I’m not asking advices about what language or environment is better to start with because my current plan is to play with a roguelike project and I already decided I’ll try doing it in Python and libtcud (a sort of advanced console library that is becoming the standard for not barebone RLs). Though I’ll also put some time into C++ so I’ll probably end up arbitrarily mixing Python and C++ if it can be done without major headaches.
But before I get there I have some unfinished businesses from more than 15 years ago. As my first approach to C I decided to write a kind of RPG engine tile-based similar to the SNES Final Fantasy. I was on MSDOS and using DJGPP with the Allegro library. Some ANCIENT stuff!
Because the Allegro only gave you the barebones to draw bitmaps and so on, I ended up wasting all my time trying to build a sort of GUI, so building functions to make buttons work, get input string for the character’s name using a custom bitmap font (which remains the most complex function I ever wrote, and that worked at the first try) and so on. And finally I was able to have an animated sprite in the center of the screen walking around with the background scrolling (with step sounds!).
The major roadblock that I was never able to overcome (I had no internet to figure out stuff) was that the program ran great on my PC, but when I tried it on a friend’s PC suddenly the sprite was running around at BLAZING speeds. The reason is quite obvious looking at the source code now, since I “paced” the whole program through frequent use of the rest() command. That obviously was custom tailored for my own PC but that wouldn’t have worked on different hardware.
At the time I tried to fix it but the only text I had about interrupts and timer seemed to call some assembly functions that messed with a timer that would either crash my PC or make the computer clock go insane. In the end I never figured out how to fix it, and the project died right there.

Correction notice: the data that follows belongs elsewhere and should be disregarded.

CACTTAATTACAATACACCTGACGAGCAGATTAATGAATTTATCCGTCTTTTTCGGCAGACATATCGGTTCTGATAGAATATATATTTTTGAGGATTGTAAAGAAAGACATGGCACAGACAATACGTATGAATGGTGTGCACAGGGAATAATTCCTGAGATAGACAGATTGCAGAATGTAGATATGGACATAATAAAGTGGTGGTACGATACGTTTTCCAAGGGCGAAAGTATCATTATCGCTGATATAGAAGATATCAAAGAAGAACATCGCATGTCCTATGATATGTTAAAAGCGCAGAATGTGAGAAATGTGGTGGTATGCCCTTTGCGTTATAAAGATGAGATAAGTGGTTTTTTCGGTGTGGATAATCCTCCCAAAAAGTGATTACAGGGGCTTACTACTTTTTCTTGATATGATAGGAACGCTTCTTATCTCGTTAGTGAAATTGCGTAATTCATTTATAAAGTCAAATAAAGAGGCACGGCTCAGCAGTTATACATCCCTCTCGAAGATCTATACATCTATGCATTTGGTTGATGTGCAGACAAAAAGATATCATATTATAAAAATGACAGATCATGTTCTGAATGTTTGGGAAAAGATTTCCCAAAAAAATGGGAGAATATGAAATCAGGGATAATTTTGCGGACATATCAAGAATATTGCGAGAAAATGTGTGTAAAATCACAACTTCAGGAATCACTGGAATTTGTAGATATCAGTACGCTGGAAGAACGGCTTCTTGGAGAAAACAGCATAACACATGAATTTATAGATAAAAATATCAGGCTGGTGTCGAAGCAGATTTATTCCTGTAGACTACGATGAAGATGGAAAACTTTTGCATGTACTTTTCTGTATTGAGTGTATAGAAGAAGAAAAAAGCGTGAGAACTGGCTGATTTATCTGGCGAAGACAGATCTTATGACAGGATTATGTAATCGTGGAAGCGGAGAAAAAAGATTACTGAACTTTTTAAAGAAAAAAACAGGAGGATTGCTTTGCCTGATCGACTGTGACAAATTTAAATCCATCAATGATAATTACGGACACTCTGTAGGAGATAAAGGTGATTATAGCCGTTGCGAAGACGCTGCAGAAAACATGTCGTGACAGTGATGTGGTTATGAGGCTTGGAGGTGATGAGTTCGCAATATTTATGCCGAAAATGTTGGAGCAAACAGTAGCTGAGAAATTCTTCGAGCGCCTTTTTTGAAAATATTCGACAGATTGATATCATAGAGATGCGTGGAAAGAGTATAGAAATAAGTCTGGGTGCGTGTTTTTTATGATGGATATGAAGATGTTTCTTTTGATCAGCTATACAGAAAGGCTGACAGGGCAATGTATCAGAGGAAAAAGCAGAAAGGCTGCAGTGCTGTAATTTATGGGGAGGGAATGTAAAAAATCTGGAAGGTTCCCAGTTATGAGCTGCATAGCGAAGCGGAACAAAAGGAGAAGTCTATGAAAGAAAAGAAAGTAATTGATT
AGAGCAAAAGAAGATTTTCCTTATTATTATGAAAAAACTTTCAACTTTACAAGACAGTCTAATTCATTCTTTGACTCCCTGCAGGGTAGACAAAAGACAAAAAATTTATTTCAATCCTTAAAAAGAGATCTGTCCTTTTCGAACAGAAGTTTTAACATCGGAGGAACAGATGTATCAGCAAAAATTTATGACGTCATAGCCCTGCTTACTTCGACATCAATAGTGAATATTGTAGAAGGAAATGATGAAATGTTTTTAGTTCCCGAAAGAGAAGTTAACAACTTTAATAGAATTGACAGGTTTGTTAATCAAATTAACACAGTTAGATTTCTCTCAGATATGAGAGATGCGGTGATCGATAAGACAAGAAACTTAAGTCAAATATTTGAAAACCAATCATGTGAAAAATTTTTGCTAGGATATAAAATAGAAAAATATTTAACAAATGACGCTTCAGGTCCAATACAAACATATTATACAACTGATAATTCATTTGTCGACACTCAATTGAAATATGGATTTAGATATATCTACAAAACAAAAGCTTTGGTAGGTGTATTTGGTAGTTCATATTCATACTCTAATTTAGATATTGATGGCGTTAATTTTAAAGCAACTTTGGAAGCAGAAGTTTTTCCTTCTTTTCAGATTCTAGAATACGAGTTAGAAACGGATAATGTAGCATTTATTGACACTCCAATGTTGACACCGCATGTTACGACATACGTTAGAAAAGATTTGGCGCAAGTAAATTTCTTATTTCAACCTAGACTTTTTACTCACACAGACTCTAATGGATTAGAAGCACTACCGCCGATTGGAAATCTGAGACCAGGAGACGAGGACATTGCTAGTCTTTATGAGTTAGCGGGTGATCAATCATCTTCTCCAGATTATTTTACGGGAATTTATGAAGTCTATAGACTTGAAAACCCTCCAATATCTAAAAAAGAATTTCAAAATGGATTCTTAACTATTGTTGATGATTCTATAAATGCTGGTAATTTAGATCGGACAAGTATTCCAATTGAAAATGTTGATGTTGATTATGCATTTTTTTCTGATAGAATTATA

I STILL have no idea how you deal with those problems. I still have my mind stuck with the fact that a program cycle runs as fast as it can, following a precise order, and I don’t understand how you can run some parts so that they have a consistent output that doesn’t change with the hardware power. I GUESS that a solution was to bind my sprite animation routine so that each frame was drawn at a sort of regular “tick” (and so keep the timer active only when animations happen, then simply idle and wait for player’s input, but that implies that the world freezes if the players doesn’t give a command), but I remember that at the time my attempt was to run the ENTIRE game loop on a timer, but I was never able to compile it without errors.
So, at a very basic level, how do you deal with those problems nowadays? Say that I want to write a Hello World program with the standard I/O compiled with Code::Blocks and MinGW (so it goes on a windows console), how do I print the string if I want to delay it exactly by one second? How do you set those sort of things when you want in a game that certain things happen at a precise time or pace?
Also, where the f*ck I tell Code::Block to compile with -llallegro library (I suspect that including Allegro.h isn’t enough to call it automatically)? And how can I let it show me the output of the command line it gives, since it only seems to show me errors and such? I mean I want to SEE it call “gcc.exe -c rpg.c -lallegro” so that I can see what it is doing, or something like that…